“I was a walking skin contradiction.”
— Ilana Blitzer, associate beauty editor
I preach the importance of getting regular skin checks nearly every month in this magazine. And I’ve stared at plenty of photos of ugly, cancerous moles while reporting the latest distressing statistics. Still, I never ensured the skin I spent time exfoliating and moisturizing was, in fact, healthy. What’s worse, I’m a poster child for those at risk: pale, speckled with freckles and moles, and I have a family history of skin cancer.
I wanted to get checked. And the beauty department is inundated with names of dermatologists. But the idea of stripping down in front of a doctor who had been in my office pitching her skin-care line or whom I’d recently interviewed is not exactly an incentive. Plus, my skin never seemed like an emergency; if I ever leave work for the doctor’s office, it’s because I’m sick.
When I confessed to my crime for this story, however, my editors gave me a deadline for making an appointment. Now I had to go! Friends recommended doctors, but I couldn’t get in to see any of them for weeks. I was headed to Florida for a wedding, so my boyfriend’s family suggested their dermatologist, Kenneth Beer, M.D., of West Palm Beach. He agreed to squeeze me in. I was getting a spray tan later that afternoon, so I figured I’d make a day of baring it all. I proudly told my boyfriend, who is always examining my spots. “You’ll be there all day!” he joked. “Probably!” I shot back, nervous he might be right. “Do you think he’ll remove anything?” he asked. I thought, Was that a possibility?!
SELF's beauty editors come clean about their beauty offenses. Associate beauty editor Ilana Blitzer was a walking skin contradiction.
Image: Ilana Blitzer
jpg 7 of 6 crimes btybty_crimes_6_of_7.jpg6332834880000000001PfalsefalseAt the derm’s, I traded my sundress for a paper dress. Dr. Beer questioned me about my family history, then began meticulously inspecting my body, starting at my scalp, calling out suspicious spots to his nurse, Tausha: “There’s a 4-millimeter dysplastic nevus or seborrheic keratosis on her lower right tibia.” During the check, Dr. Beer told me 80 percent of people find their own skin cancers. Now I felt especially delinquent. Not only had I skipped the test, I wasn’t doing my homework, either.
Following the full-body exam, he asked if I’d like to have two suspicious spots biopsied right then. I hesitated. Would it interfere with my spray tan? (Yes, I know how that sounds.) Considering the rarity of my derm visits, though, I seized the moment. Dr. Beer numbed each area before scraping off the moles’ top layers. Expecting pain, I recalled all the Brazilian waxes I’d survived. But the skin fell off painlessly, like scabs. Results would take a few days. I thanked Dr. Beer and decided to postpone my tan. I didn’t even want to think about my skin for the rest of the day. I left feeling as if I’d checked off a giant to do from life’s list.
The next week, Dr. Beer called and gave me good news: The spots weren’t cancerous, which, he said, suggested my other moles are healthy, too, at least for now. I sighed with relief and told him I’d see him next year — and the next and the next.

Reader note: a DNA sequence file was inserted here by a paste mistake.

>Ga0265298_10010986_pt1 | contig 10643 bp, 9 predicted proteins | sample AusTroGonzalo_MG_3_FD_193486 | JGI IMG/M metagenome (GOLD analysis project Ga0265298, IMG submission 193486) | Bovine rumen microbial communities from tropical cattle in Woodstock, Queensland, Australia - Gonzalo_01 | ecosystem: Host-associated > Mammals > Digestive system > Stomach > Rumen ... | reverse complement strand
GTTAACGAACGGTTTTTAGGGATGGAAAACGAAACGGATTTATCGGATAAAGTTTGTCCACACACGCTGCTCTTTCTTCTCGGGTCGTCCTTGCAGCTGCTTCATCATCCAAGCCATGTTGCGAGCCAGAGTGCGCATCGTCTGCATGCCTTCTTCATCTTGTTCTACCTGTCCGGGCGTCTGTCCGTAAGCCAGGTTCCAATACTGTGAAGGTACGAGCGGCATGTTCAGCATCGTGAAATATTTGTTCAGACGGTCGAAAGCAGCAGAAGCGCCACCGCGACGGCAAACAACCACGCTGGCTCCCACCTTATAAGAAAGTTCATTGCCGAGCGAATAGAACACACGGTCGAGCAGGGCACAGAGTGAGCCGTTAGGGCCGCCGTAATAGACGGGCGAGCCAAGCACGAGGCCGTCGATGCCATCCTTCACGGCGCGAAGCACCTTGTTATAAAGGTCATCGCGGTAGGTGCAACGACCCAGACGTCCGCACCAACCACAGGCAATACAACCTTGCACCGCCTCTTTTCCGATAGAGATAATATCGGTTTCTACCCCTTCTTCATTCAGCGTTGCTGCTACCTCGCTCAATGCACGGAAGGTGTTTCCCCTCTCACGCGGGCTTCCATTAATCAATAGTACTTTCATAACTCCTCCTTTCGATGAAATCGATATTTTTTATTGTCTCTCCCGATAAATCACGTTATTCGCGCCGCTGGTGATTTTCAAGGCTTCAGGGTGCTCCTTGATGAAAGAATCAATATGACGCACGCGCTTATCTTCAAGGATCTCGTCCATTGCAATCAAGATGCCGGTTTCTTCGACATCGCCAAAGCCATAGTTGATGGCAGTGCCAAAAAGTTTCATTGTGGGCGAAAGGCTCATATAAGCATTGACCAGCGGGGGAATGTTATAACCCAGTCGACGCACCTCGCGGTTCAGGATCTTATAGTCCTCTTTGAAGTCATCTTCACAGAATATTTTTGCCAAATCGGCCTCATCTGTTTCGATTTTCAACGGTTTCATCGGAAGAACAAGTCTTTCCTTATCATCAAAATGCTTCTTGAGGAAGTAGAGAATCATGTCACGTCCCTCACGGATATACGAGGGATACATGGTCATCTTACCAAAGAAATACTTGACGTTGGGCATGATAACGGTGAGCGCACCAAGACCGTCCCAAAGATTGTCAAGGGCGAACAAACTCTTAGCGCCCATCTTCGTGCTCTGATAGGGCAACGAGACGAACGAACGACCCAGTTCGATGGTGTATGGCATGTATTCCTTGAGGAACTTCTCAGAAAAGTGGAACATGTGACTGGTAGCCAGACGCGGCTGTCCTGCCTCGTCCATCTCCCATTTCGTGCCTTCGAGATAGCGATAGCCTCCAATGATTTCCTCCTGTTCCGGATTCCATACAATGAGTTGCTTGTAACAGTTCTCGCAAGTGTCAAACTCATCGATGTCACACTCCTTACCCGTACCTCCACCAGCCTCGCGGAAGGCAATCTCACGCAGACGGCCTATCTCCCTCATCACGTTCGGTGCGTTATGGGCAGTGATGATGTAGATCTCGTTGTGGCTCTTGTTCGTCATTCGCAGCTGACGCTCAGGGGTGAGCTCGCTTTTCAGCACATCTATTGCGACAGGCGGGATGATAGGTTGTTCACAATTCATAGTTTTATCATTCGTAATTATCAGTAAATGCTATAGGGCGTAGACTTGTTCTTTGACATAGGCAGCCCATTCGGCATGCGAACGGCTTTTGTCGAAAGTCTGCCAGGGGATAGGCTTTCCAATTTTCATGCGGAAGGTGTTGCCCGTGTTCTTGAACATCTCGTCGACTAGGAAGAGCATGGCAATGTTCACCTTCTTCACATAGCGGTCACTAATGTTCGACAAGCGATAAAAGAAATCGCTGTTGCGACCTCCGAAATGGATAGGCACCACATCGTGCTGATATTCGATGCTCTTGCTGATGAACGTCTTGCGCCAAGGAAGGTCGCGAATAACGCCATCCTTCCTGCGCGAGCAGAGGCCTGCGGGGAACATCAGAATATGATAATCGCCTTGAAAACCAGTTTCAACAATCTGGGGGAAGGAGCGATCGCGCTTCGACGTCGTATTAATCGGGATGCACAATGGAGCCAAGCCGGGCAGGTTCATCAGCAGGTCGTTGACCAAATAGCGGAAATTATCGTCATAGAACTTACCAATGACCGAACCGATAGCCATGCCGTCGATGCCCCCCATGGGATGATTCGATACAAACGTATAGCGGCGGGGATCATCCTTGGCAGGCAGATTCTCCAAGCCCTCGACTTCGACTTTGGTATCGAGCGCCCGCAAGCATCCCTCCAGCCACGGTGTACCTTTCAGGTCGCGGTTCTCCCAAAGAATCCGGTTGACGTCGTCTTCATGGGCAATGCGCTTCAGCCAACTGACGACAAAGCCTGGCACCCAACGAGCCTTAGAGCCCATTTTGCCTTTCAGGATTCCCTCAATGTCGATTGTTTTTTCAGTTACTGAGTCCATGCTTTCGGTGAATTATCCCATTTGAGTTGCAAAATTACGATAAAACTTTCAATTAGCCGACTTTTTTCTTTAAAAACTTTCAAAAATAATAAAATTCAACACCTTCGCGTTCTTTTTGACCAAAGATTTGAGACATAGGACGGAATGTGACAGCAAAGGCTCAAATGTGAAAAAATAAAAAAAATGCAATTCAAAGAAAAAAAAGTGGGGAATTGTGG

SELF's beauty editors come clean about their beauty offenses. Senior beauty news editor Leah Wyar was fascinated with being blonde.
Image: Leah Wyar
jpg 7 of 7 crimes btybty_crimes_7_of_7.jpg6332834880000000001Pfalsefalse“I was fascinated with being blonde.”
— Leah Wyar, senior beauty news editor
Colorists are a little like boyfriends. The good ones enhance your best self; the others try to mold you into someone else. I learned this at 22, when, single and bored with my dark hair, I got highlights. My friends were into the Rachel-from-Friends cut, but it was Jennifer Aniston’s sun-kissed streaks that inspired me. So I had my colorist bleach thin pieces in front. At my next visit, he said, “It’s summer; everyone lightens up.” I agreed, and the sections got thicker. Three months later, the foils migrated to the top of my head. “You’ll look sassy as a blonde!” he said. Soon I was in his chair every 10 weeks with a full head of foils. Forget Rachel — I was on a fast track from Monica to Phoebe.
My colorist’s own bleached hair and Billy Idol obsession should have been red (blonde) flags. And I knew highlights should be no more than three shades lighter than your base and that you should space appointments 12 weeks apart to keep hair healthy. But I didn’t resist the blonding because I felt sexier. I had also started dating an ex–college crush. He was enamored of blondes and encouraged a full Pam Anderson makeover despite my strawlike strands. For my part, I enjoyed playing the light-haired hottie on the arm of a man I’d chased since freshman year. But when the relationship, built on buckets of bleach, failed, I was bitter — mostly about my overprocessed hair.
I hopscotched to every salon in New York City, yet each colorist only made me blonder — and brassier. But I did meet Nick. Unlike my previous boyfriends, Nick didn’t want to change me. He accepted me as the sometimes stubborn, overprocessed blonde I was. Then a friend told me about her colorist, the owner of the James Corbett Studio. During our first meeting, he staged an intervention.
“What if we scrapped this whole blonde thing and brought you back to your natural color?” Corbett asked. I blanched. I hadn’t been a brunette in almost seven years. And it was winter, when I crave bright, sunny things — hair color included. Would I feel depressed? Would I still feel sexy? Would I feel like me?
I weighed the options and conceded. “It’s only hair color,” I said. In seconds, he was painting my head with a tar-colored concoction, and I felt...free! There were no foils, no precise painting, no sinus-scorching bleach odor, only a cool sensation on my scalp. Within 10 minutes, I had a full head of rich, lustrous, espresso-colored hair.
“I love it!” I squealed, running my fingers through it. I felt vibrant, not depressed. Angelina-style sultry, not unsexy. I couldn’t wait to show off my hair, especially to Nick. At his apartment, he greeted me with surprised eyes and a smile. “Wow! I love it!” he said. “You know, you were actually the first blonde I ever dated. I’m a brunette guy.” Lucky me: I found not one but two gentlemen who don’t prefer blonde — at least not on me.